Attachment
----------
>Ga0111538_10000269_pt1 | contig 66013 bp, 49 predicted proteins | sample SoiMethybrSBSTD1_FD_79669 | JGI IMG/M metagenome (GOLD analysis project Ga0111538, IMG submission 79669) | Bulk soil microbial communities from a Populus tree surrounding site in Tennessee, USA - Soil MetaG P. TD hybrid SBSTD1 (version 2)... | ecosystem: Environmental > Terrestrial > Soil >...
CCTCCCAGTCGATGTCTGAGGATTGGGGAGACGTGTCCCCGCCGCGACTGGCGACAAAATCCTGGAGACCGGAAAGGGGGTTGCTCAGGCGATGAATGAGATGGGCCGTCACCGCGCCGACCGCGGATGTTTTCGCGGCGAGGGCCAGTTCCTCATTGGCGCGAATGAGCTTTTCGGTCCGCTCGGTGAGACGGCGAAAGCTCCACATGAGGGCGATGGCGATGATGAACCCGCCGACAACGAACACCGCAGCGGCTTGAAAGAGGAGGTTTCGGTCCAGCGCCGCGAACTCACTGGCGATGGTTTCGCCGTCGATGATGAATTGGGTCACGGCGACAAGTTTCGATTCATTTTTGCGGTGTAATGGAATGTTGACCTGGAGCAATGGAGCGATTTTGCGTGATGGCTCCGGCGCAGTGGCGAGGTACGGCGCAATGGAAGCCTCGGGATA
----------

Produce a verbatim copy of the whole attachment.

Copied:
>Ga0111538_10000269_pt1 | contig 66013 bp, 49 predicted proteins | sample SoiMethybrSBSTD1_FD_79669 | JGI IMG/M metagenome (GOLD analysis project Ga0111538, IMG submission 79669) | Bulk soil microbial communities from a Populus tree surrounding site in Tennessee, USA - Soil MetaG P. TD hybrid SBSTD1 (version 2)... | ecosystem: Environmental > Terrestrial > Soil >...
CCTCCCAGTCGATGTCTGAGGATTGGGGAGACGTGTCCCCGCCGCGACTGGCGACAAAATCCTGGAGACCGGAAAGGGGGTTGCTCAGGCGATGAATGAGATGGGCCGTCACCGCGCCGACCGCGGATGTTTTCGCGGCGAGGGCCAGTTCCTCATTGGCGCGAATGAGCTTTTCGGTCCGCTCGGTGAGACGGCGAAAGCTCCACATGAGGGCGATGGCGATGATGAACCCGCCGACAACGAACACCGCAGCGGCTTGAAAGAGGAGGTTTCGGTCCAGCGCCGCGAACTCACTGGCGATGGTTTCGCCGTCGATGATGAATTGGGTCACGGCGACAAGTTTCGATTCATTTTTGCGGTGTAATGGAATGTTGACCTGGAGCAATGGAGCGATTTTGCGTGATGGCTCCGGCGCAGTGGCGAGGTACGGCGCAATGGAAGCCTCGGGATA